Kathleen Sterling, owner of Black Sheep Farm East in Virginia, developed Harlequin Sheep about 40 years ago. A variety of breeds were used to develop the Harlequin, including:
- Border Leicester
Breeders continue to improve on the size and look in accordance with Sterlingâ€™s vision. Farms across the United States and Canada produce healthy, hardy lambs yearly toward the achievement of 500 American Purebred Harlequin sheep.
Once the registry reaches that number, the breed will close to outcrossing with registered Babydoll Southdown Sheep. And itâ€™ll continue improving the breed through the current seven generations.Â
As of 2020, there were only 16 American Purebred sheep in the registry. This represents a tremendous growth opportunity for breeders to get in early as Harlequins take a prominent role in the miniature sheep world.
Considered a miniature sheep, with shoulder heights at or less than 23 inches, Harley weights range from 80 to 120 pounds for ewes. Rams weigh in at 90 to 150 at maturity.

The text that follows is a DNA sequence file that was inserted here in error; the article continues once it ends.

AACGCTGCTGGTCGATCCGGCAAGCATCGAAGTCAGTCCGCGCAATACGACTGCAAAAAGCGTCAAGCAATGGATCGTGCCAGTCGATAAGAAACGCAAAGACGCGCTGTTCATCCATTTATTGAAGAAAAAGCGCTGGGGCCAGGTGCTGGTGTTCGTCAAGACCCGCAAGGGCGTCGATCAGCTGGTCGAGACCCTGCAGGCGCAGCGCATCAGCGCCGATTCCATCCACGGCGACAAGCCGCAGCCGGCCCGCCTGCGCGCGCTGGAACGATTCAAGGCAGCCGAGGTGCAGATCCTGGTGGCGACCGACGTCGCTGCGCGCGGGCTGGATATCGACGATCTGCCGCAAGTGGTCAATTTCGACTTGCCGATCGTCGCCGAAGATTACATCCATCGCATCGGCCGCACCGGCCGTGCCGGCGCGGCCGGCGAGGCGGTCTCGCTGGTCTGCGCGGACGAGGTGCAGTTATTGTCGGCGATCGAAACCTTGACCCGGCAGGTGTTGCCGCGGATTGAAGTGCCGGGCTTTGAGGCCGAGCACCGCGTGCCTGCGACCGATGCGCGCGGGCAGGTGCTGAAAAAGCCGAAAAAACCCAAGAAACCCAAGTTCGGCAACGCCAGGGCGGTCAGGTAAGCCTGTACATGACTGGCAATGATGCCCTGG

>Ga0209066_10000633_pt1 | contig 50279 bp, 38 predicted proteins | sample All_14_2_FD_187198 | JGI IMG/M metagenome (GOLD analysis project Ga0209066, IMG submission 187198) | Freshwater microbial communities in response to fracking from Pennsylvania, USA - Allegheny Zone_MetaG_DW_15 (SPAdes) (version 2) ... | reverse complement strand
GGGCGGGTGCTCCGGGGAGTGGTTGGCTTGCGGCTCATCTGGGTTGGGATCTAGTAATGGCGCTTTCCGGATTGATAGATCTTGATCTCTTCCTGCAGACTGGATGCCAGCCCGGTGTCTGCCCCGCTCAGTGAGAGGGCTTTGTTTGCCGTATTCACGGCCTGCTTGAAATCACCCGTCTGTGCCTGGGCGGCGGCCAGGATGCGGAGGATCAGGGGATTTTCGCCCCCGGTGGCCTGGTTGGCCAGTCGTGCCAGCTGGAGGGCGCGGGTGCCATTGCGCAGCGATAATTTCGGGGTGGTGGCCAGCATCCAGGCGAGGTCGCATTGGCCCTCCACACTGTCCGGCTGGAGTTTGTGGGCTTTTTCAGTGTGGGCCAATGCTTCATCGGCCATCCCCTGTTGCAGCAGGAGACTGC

Their compact size, lower weights and lack of horns (naturally polled) make them easy to handle.
A Fine Fiber Sheep
Known for its fine, medium-staple length wool, Harlequin fiber is similar to Babydoll Southdown fiber. Babydoll/Harlequin crosses, in fact, represent the first outcrossing to increase bloodlines. These animals often sport a rich, dark, brown fleece at birth, sometimes with a white spot on the head or chest.
When processing a tricolor fleece, you’ll get a beautiful gray roving. The fleece of most mature Harlequins can be separated into off white, brown, gray and tan to produce roving in those colors individually.
Despite relative rarity, Harlequins are affordable. Considering Harlequins to obtain or maintain an agricultural exemption on your land (or purchasing for your kids or grandkids as a 4-H or FFA project)? Youâ€™ll find they are truly worthy, due to their versatility.
To learn more, visit the Harlequin Sheep Society website.Â
This article originally appeared in the November/December 2021 issue ofÂ Hobby FarmsÂ magazine.